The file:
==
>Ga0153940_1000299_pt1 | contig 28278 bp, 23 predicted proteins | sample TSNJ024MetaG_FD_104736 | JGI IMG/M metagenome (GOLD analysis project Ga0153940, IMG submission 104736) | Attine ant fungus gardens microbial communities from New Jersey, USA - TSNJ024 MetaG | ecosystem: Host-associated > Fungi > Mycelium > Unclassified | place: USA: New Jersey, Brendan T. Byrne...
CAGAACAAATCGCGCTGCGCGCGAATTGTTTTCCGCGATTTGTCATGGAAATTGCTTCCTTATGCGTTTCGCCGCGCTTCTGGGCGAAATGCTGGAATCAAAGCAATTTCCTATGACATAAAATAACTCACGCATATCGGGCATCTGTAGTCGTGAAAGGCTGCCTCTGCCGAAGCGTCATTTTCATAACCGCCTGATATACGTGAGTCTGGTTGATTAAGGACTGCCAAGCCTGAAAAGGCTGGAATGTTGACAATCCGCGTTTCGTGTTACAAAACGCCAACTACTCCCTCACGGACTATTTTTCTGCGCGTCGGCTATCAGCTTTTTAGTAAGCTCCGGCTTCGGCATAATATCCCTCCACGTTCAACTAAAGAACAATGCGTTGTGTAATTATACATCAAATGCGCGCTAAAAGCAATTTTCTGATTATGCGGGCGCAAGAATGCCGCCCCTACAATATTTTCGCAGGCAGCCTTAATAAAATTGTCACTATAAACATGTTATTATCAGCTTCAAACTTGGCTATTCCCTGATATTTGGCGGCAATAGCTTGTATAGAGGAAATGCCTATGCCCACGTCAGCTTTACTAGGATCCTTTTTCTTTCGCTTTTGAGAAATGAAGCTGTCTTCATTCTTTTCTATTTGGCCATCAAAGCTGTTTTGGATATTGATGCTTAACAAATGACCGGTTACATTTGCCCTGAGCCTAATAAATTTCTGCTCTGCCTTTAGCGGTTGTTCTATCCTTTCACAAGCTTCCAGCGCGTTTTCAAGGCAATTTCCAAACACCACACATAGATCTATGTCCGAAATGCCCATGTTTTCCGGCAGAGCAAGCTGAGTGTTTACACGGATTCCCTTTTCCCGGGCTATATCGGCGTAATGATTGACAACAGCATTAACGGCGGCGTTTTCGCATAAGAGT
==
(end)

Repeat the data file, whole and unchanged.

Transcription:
>Ga0153940_1000299_pt1 | contig 28278 bp, 23 predicted proteins | sample TSNJ024MetaG_FD_104736 | JGI IMG/M metagenome (GOLD analysis project Ga0153940, IMG submission 104736) | Attine ant fungus gardens microbial communities from New Jersey, USA - TSNJ024 MetaG | ecosystem: Host-associated > Fungi > Mycelium > Unclassified | place: USA: New Jersey, Brendan T. Byrne...
CAGAACAAATCGCGCTGCGCGCGAATTGTTTTCCGCGATTTGTCATGGAAATTGCTTCCTTATGCGTTTCGCCGCGCTTCTGGGCGAAATGCTGGAATCAAAGCAATTTCCTATGACATAAAATAACTCACGCATATCGGGCATCTGTAGTCGTGAAAGGCTGCCTCTGCCGAAGCGTCATTTTCATAACCGCCTGATATACGTGAGTCTGGTTGATTAAGGACTGCCAAGCCTGAAAAGGCTGGAATGTTGACAATCCGCGTTTCGTGTTACAAAACGCCAACTACTCCCTCACGGACTATTTTTCTGCGCGTCGGCTATCAGCTTTTTAGTAAGCTCCGGCTTCGGCATAATATCCCTCCACGTTCAACTAAAGAACAATGCGTTGTGTAATTATACATCAAATGCGCGCTAAAAGCAATTTTCTGATTATGCGGGCGCAAGAATGCCGCCCCTACAATATTTTCGCAGGCAGCCTTAATAAAATTGTCACTATAAACATGTTATTATCAGCTTCAAACTTGGCTATTCCCTGATATTTGGCGGCAATAGCTTGTATAGAGGAAATGCCTATGCCCACGTCAGCTTTACTAGGATCCTTTTTCTTTCGCTTTTGAGAAATGAAGCTGTCTTCATTCTTTTCTATTTGGCCATCAAAGCTGTTTTGGATATTGATGCTTAACAAATGACCGGTTACATTTGCCCTGAGCCTAATAAATTTCTGCTCTGCCTTTAGCGGTTGTTCTATCCTTTCACAAGCTTCCAGCGCGTTTTCAAGGCAATTTCCAAACACCACACATAGATCTATGTCCGAAATGCCCATGTTTTCCGGCAGAGCAAGCTGAGTGTTTACACGGATTCCCTTTTCCCGGGCTATATCGGCGTAATGATTGACAACAGCATTAACGGCGGCGTTTTCGCATAAGAGT